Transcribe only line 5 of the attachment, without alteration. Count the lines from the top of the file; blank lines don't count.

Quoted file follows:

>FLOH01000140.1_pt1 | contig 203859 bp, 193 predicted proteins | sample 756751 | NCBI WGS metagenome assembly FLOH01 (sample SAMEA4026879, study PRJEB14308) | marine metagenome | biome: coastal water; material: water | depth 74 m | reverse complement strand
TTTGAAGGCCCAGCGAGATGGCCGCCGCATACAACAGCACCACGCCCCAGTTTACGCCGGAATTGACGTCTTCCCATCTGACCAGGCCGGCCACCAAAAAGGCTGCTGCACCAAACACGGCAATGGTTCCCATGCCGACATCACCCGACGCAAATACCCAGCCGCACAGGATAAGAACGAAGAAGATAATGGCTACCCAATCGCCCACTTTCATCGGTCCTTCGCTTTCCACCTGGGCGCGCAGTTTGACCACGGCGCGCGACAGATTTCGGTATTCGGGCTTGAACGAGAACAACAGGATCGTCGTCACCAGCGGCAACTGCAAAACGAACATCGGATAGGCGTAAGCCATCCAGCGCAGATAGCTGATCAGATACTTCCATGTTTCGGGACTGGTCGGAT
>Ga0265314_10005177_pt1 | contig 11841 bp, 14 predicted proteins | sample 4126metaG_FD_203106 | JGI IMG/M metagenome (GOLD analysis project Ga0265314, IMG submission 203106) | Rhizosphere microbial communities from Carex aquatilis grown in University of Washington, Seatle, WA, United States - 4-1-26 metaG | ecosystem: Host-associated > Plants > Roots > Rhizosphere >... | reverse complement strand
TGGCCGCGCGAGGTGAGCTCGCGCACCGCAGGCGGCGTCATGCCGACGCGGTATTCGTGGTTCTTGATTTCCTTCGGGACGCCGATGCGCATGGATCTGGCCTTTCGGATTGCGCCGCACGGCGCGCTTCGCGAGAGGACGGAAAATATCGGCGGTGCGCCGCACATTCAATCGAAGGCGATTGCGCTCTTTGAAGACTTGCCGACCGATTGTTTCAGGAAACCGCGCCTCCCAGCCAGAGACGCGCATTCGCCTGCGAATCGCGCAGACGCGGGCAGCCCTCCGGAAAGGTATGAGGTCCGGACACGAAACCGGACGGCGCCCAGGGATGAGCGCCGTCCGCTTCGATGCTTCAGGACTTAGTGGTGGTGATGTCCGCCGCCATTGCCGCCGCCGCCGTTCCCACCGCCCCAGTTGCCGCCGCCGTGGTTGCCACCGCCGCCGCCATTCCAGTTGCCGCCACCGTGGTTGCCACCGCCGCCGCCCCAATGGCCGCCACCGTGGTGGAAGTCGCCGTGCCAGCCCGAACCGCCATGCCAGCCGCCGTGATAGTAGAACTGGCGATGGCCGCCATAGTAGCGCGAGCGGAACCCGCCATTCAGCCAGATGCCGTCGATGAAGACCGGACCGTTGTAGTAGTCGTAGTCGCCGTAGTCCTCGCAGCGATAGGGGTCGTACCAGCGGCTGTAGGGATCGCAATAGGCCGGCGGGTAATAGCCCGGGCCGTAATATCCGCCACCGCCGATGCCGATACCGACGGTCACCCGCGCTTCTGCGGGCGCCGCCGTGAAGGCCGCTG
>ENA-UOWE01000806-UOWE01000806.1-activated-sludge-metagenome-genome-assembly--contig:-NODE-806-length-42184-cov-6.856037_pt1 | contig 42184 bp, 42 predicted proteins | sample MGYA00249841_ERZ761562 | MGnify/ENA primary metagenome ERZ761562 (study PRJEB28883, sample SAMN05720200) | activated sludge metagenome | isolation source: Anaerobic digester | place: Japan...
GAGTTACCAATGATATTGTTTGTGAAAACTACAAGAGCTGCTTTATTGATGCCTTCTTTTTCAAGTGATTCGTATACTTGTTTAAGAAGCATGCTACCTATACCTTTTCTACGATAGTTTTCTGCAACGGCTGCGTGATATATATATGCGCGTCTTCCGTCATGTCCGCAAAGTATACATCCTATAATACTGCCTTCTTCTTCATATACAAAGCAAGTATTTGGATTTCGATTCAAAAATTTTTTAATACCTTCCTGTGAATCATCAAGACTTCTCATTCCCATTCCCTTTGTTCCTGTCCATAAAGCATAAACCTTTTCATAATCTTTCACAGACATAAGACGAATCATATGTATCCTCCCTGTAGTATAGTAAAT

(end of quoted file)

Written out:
>ENA-UOWE01000806-UOWE01000806.1-activated-sludge-metagenome-genome-assembly--contig:-NODE-806-length-42184-cov-6.856037_pt1 | contig 42184 bp, 42 predicted proteins | sample MGYA00249841_ERZ761562 | MGnify/ENA primary metagenome ERZ761562 (study PRJEB28883, sample SAMN05720200) | activated sludge metagenome | isolation source: Anaerobic digester | place: Japan...